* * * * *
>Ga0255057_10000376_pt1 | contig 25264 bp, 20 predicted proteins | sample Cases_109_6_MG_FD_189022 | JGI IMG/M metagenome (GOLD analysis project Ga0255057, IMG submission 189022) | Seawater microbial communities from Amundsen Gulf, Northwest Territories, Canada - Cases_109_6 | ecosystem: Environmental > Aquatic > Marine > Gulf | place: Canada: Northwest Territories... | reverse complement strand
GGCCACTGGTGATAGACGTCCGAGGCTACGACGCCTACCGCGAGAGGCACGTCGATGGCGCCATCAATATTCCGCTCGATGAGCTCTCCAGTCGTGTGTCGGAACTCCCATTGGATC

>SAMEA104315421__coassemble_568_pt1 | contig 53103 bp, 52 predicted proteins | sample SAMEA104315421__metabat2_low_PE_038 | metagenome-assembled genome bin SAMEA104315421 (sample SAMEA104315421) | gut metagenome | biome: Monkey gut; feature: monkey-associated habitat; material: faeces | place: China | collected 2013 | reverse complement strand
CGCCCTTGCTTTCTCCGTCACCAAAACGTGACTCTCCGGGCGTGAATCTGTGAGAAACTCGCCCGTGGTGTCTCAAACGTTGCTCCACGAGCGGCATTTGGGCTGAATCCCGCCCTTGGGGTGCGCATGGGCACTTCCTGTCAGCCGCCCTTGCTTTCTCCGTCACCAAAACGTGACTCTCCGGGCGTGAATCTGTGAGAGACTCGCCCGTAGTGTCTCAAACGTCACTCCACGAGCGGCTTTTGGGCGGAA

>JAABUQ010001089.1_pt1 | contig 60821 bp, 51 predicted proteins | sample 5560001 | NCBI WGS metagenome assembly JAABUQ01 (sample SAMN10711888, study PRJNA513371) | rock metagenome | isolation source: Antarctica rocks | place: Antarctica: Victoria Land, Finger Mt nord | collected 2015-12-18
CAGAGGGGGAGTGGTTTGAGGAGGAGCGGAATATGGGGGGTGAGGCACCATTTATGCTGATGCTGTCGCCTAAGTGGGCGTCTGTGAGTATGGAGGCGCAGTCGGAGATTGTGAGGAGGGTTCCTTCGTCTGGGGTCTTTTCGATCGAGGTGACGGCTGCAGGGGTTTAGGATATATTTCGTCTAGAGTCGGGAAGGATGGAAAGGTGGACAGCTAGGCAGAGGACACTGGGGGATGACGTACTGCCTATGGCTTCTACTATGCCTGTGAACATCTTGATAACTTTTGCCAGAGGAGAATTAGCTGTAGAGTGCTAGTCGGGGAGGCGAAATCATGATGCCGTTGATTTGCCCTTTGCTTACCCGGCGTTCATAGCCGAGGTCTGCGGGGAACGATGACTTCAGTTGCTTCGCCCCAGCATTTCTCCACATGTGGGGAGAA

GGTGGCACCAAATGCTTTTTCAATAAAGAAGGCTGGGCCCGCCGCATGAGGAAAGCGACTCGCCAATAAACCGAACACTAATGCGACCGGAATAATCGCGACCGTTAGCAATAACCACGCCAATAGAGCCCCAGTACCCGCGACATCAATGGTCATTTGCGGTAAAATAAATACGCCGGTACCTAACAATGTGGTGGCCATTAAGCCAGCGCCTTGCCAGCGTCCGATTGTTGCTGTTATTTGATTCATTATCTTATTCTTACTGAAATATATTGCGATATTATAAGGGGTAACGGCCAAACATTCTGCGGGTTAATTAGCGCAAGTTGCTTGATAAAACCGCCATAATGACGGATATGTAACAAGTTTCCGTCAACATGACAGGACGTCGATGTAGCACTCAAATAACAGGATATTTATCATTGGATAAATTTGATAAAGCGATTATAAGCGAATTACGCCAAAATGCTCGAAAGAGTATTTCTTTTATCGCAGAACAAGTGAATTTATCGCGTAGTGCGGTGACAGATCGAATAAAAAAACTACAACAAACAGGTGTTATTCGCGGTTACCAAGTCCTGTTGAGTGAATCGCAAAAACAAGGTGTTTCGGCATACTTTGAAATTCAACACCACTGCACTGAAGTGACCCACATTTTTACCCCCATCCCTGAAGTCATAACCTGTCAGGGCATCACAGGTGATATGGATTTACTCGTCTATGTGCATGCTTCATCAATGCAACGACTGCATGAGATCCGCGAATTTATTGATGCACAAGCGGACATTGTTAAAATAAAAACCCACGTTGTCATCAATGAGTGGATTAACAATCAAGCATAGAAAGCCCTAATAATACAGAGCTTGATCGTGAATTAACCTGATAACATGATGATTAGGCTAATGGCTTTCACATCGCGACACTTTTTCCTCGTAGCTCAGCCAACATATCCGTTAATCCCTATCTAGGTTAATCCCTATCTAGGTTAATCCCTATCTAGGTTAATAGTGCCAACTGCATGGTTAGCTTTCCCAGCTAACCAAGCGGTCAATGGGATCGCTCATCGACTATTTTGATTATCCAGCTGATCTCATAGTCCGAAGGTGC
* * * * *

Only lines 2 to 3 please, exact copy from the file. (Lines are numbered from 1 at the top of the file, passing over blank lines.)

GGCCACTGGTGATAGACGTCCGAGGCTACGACGCCTACCGCGAGAGGCACGTCGATGGCGCCATCAATATTCCGCTCGATGAGCTCTCCAGTCGTGTGTCGGAACTCCCATTGGATC

>SAMEA104315421__coassemble_568_pt1 | contig 53103 bp, 52 predicted proteins | sample SAMEA104315421__metabat2_low_PE_038 | metagenome-assembled genome bin SAMEA104315421 (sample SAMEA104315421) | gut metagenome | biome: Monkey gut; feature: monkey-associated habitat; material: faeces | place: China | collected 2013 | reverse complement strand